Matthew: There are different styles that work for different students. For many students a bit of enthusiasm goes a long way. After all, if your professor can't get excited about a subject, it is easy to see the subject as boring. If the professor seems trapped in one way of thinking, but is enthusiastic about it, then the student can at least get excited enough himself to challenge the teacher.

However, I agree that the professor must also be open to new ways of approaching the subject - and especially, he must be able to understand that other ways exist. If he can understand them, and allow the student to explore them, then he is a good teacher. If he can truly be open to them, and help the student seek them out (as you say Pete Boettke did for you) then he is a great teacher.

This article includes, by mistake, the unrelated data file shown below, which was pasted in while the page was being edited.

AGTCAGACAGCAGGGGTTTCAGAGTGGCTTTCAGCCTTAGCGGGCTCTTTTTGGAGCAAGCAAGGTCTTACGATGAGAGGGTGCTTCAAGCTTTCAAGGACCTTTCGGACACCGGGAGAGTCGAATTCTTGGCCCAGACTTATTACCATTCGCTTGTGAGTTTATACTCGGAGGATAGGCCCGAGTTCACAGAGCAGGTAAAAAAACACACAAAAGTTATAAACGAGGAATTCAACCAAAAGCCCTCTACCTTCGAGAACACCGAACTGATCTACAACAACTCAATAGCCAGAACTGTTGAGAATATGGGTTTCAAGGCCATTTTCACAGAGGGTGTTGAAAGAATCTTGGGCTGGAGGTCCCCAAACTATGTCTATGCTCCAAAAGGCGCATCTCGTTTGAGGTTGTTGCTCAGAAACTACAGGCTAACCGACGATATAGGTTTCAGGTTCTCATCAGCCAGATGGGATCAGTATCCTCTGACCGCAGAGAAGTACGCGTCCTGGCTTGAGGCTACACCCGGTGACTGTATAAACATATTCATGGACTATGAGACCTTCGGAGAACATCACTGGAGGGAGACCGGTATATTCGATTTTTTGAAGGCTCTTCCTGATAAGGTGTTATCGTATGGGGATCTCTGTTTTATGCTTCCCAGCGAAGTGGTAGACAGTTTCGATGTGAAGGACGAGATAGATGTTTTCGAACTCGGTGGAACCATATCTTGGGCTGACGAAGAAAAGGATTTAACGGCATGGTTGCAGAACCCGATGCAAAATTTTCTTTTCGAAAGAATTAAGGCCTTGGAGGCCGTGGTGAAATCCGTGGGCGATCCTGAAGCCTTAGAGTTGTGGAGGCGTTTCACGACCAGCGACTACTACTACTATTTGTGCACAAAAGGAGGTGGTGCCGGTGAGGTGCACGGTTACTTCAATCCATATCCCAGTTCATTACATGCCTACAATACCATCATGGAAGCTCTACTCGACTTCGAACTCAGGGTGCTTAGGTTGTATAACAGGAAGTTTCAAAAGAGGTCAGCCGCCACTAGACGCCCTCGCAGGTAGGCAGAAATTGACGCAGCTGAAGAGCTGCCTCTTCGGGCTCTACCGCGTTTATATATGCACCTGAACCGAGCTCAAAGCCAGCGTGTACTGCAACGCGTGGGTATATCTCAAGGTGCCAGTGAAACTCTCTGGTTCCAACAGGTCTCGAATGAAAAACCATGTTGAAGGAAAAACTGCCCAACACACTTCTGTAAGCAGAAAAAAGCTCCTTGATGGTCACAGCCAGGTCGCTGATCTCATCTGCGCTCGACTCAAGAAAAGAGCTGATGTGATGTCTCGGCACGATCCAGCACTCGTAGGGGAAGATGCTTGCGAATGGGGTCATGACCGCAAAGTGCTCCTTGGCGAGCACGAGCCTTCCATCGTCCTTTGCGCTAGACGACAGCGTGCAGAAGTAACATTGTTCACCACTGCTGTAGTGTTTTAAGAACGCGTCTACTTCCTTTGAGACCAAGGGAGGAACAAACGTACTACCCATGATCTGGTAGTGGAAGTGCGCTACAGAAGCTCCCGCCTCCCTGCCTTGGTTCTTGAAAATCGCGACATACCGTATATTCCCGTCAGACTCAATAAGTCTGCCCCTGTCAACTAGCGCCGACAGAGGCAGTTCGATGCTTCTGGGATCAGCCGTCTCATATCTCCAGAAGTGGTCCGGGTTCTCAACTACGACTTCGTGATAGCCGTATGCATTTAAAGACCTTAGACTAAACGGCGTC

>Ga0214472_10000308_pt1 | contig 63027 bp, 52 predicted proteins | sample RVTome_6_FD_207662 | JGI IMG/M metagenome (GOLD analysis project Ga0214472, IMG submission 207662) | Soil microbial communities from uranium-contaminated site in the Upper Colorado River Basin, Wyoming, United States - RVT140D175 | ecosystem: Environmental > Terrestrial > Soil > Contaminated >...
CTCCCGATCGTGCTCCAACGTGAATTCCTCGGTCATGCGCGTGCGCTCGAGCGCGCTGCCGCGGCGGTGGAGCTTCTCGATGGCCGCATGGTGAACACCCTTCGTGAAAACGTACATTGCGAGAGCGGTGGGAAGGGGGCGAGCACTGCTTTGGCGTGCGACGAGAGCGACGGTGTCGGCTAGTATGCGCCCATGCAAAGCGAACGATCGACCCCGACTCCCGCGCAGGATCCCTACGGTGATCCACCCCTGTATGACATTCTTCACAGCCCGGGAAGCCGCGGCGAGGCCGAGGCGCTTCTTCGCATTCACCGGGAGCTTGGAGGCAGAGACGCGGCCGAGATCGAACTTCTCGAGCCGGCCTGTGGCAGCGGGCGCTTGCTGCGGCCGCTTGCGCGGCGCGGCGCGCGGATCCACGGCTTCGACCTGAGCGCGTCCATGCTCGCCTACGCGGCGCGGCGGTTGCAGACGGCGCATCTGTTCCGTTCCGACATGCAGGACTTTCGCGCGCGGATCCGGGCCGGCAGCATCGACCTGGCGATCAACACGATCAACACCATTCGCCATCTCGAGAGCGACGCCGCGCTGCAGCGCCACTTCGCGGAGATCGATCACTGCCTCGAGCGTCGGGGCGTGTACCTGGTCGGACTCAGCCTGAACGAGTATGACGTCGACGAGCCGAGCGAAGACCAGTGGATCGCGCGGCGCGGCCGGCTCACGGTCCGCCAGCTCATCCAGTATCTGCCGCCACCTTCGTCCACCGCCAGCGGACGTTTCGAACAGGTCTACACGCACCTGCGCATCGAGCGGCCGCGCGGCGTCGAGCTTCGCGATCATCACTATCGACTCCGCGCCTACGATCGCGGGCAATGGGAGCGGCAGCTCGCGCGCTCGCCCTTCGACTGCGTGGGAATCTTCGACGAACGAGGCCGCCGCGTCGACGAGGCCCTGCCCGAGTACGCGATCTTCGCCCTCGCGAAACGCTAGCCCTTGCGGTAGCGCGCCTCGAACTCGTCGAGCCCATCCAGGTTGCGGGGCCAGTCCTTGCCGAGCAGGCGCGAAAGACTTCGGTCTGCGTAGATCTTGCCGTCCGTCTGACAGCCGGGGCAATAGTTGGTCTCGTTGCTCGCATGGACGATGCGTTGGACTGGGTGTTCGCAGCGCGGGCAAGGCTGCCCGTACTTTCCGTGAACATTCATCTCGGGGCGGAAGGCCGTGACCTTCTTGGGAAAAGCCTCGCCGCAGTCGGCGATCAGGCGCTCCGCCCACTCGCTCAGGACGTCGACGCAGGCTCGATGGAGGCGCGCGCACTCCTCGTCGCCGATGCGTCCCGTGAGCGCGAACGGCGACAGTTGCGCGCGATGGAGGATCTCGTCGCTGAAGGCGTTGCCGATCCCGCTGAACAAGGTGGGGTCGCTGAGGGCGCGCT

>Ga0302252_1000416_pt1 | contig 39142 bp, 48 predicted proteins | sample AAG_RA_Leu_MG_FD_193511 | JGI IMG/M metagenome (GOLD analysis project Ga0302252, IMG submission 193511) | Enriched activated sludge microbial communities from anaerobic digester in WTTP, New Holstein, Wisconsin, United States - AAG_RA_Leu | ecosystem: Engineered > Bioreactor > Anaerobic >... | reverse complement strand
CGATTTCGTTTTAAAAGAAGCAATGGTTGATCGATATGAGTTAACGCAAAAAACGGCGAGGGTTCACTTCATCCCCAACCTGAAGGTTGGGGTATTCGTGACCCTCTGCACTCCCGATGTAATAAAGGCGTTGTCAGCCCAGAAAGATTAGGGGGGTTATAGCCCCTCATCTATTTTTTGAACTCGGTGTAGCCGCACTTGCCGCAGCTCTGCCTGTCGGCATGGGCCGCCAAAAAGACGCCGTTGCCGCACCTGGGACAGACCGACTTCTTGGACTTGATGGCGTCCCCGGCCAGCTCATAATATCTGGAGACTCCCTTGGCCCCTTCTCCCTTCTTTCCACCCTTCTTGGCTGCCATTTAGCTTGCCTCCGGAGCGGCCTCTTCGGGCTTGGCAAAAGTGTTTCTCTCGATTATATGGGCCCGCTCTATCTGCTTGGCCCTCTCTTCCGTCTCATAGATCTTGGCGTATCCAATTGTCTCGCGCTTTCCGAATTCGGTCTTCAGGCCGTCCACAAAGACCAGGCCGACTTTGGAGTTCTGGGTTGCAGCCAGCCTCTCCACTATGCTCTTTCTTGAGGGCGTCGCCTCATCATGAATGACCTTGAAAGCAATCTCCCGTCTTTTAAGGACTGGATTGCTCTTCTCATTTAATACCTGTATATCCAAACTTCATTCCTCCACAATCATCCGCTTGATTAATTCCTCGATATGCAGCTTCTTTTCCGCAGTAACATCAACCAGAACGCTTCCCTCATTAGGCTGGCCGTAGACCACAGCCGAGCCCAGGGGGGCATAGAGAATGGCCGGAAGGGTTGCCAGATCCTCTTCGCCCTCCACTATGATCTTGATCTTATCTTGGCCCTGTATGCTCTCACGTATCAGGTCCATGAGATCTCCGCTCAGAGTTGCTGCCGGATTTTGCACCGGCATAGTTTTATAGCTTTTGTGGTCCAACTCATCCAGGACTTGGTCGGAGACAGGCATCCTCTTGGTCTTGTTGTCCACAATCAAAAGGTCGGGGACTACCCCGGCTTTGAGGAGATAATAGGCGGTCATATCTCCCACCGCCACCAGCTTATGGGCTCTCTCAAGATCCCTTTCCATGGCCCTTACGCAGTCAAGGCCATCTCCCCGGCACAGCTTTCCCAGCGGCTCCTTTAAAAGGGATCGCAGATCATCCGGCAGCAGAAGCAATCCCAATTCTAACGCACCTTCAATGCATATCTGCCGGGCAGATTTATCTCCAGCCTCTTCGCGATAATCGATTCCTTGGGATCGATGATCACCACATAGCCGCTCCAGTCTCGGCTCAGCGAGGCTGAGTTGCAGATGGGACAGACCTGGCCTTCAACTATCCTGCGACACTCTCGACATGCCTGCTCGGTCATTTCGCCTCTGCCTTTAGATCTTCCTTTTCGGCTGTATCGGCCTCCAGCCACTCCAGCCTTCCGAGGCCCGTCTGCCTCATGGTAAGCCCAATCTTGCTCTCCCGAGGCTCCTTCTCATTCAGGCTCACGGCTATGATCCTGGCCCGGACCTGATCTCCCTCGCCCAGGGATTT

I also agree that students give Pete Leeson a pass they would not give others, but this is because he inspires people. His enthusiasm and creativity make up for his sometimes single-mindedness about approach.

Me too: I think Pete pretty much nailed it. I very much hope that I cultivate open mindedness and critical thinking. But I think a professor should profess his point of view. I think I have an obligation to let my students know what the subject looks like *to me.* Otherwise, what would distinguish me from a high-school teacher? Otherwise, why should I have academic freedom? Thus, to be a good teaching professor, I must be a good research professor.